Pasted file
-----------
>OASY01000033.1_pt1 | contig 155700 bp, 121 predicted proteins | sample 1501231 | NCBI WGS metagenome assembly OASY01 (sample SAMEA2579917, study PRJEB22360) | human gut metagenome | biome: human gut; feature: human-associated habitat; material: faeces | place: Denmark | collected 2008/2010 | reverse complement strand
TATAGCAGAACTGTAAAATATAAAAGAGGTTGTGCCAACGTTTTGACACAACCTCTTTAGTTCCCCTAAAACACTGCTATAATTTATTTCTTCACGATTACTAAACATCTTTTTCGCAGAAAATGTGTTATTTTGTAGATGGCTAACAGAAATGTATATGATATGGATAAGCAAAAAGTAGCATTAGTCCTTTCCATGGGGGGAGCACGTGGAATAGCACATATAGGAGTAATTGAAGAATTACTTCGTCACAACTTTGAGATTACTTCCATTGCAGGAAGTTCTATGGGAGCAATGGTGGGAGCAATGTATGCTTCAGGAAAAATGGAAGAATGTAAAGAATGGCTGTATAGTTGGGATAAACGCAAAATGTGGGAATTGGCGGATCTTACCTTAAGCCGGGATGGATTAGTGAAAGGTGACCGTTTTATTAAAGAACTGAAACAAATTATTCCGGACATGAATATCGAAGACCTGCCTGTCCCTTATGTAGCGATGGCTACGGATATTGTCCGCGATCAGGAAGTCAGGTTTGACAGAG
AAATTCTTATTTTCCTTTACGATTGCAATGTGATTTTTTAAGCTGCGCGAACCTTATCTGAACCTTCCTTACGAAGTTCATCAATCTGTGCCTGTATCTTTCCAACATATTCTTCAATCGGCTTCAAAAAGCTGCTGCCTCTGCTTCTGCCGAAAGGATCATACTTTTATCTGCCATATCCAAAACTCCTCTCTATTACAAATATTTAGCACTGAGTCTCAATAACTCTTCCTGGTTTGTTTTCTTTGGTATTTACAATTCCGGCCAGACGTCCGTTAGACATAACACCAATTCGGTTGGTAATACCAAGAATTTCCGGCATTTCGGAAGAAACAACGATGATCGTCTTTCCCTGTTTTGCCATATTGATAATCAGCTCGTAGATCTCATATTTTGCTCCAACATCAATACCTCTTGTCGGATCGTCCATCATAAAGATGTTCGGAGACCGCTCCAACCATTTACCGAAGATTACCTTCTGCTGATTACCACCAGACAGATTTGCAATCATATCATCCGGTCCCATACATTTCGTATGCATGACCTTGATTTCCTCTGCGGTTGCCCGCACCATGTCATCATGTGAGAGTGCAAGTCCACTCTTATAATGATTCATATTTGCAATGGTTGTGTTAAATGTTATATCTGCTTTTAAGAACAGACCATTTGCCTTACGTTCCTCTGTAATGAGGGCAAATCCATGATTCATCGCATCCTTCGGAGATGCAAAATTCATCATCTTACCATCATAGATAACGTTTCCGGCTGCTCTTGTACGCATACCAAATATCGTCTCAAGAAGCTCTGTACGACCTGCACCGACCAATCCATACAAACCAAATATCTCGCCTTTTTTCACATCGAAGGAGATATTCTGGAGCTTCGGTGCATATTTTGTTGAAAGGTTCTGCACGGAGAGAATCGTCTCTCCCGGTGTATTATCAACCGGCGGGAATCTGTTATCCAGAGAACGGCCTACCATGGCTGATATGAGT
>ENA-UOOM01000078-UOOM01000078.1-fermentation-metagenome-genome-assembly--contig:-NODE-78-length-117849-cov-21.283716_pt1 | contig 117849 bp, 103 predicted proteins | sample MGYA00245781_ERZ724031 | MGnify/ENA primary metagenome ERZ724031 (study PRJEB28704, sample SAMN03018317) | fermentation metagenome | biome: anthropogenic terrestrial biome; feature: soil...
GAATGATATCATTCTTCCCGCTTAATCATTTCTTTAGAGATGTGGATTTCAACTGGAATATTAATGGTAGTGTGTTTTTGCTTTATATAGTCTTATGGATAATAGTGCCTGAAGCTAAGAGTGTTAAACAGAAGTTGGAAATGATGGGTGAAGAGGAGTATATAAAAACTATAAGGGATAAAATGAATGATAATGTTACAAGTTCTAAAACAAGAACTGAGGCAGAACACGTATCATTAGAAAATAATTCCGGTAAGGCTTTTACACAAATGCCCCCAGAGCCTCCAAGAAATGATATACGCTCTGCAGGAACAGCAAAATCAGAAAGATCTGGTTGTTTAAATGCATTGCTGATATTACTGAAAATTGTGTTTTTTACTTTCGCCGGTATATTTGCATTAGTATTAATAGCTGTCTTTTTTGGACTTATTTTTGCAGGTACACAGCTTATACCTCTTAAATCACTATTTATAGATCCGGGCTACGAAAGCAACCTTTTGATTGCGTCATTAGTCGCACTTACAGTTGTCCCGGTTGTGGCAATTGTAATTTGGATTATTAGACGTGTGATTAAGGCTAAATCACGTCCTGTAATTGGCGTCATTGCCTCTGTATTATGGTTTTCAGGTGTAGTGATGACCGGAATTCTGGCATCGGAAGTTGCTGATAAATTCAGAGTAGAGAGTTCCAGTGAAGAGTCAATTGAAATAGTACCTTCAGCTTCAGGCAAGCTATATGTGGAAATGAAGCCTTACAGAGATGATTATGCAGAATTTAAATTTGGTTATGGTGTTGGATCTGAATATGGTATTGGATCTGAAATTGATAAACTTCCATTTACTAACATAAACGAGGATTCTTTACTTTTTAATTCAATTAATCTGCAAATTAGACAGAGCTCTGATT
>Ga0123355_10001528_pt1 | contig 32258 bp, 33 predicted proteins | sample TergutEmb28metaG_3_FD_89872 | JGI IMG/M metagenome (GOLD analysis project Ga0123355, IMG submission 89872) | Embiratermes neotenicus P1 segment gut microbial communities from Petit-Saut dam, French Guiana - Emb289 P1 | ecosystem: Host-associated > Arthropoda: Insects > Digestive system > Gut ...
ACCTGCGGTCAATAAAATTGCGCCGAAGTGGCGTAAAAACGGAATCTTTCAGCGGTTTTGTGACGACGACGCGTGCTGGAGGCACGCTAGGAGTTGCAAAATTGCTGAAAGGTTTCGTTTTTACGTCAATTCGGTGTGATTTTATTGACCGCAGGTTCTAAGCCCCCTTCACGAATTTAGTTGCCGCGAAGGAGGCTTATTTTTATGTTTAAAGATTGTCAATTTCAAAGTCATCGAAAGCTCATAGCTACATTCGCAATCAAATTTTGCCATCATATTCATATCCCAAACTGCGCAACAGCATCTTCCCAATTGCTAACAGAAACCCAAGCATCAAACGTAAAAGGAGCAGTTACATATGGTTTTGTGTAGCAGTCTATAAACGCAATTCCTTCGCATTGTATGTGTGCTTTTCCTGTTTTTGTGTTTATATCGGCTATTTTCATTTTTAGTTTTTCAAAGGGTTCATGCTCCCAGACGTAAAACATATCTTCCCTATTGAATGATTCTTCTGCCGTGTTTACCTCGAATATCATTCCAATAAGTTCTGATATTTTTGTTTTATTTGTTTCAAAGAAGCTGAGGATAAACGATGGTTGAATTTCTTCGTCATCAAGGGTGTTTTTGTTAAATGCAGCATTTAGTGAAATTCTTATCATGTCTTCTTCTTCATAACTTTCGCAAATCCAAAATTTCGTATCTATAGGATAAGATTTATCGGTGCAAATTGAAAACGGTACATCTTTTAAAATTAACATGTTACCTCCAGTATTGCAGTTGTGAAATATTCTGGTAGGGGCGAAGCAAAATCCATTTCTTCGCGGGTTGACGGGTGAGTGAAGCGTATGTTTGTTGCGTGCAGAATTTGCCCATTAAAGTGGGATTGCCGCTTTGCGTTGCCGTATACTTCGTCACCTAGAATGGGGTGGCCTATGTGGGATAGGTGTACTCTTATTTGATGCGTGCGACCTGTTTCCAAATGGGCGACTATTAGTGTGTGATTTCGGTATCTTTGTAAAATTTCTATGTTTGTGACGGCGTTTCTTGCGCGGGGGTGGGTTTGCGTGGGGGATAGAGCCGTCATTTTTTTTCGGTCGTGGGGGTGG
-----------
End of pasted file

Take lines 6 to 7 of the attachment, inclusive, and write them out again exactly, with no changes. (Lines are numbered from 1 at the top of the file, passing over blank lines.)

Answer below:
>Ga0123355_10001528_pt1 | contig 32258 bp, 33 predicted proteins | sample TergutEmb28metaG_3_FD_89872 | JGI IMG/M metagenome (GOLD analysis project Ga0123355, IMG submission 89872) | Embiratermes neotenicus P1 segment gut microbial communities from Petit-Saut dam, French Guiana - Emb289 P1 | ecosystem: Host-associated > Arthropoda: Insects > Digestive system > Gut ...
ACCTGCGGTCAATAAAATTGCGCCGAAGTGGCGTAAAAACGGAATCTTTCAGCGGTTTTGTGACGACGACGCGTGCTGGAGGCACGCTAGGAGTTGCAAAATTGCTGAAAGGTTTCGTTTTTACGTCAATTCGGTGTGATTTTATTGACCGCAGGTTCTAAGCCCCCTTCACGAATTTAGTTGCCGCGAAGGAGGCTTATTTTTATGTTTAAAGATTGTCAATTTCAAAGTCATCGAAAGCTCATAGCTACATTCGCAATCAAATTTTGCCATCATATTCATATCCCAAACTGCGCAACAGCATCTTCCCAATTGCTAACAGAAACCCAAGCATCAAACGTAAAAGGAGCAGTTACATATGGTTTTGTGTAGCAGTCTATAAACGCAATTCCTTCGCATTGTATGTGTGCTTTTCCTGTTTTTGTGTTTATATCGGCTATTTTCATTTTTAGTTTTTCAAAGGGTTCATGCTCCCAGACGTAAAACATATCTTCCCTATTGAATGATTCTTCTGCCGTGTTTACCTCGAATATCATTCCAATAAGTTCTGATATTTTTGTTTTATTTGTTTCAAAGAAGCTGAGGATAAACGATGGTTGAATTTCTTCGTCATCAAGGGTGTTTTTGTTAAATGCAGCATTTAGTGAAATTCTTATCATGTCTTCTTCTTCATAACTTTCGCAAATCCAAAATTTCGTATCTATAGGATAAGATTTATCGGTGCAAATTGAAAACGGTACATCTTTTAAAATTAACATGTTACCTCCAGTATTGCAGTTGTGAAATATTCTGGTAGGGGCGAAGCAAAATCCATTTCTTCGCGGGTTGACGGGTGAGTGAAGCGTATGTTTGTTGCGTGCAGAATTTGCCCATTAAAGTGGGATTGCCGCTTTGCGTTGCCGTATACTTCGTCACCTAGAATGGGGTGGCCTATGTGGGATAGGTGTACTCTTATTTGATGCGTGCGACCTGTTTCCAAATGGGCGACTATTAGTGTGTGATTTCGGTATCTTTGTAAAATTTCTATGTTTGTGACGGCGTTTCTTGCGCGGGGGTGGGTTTGCGTGGGGGATAGAGCCGTCATTTTTTTTCGGTCGTGGGGGTGG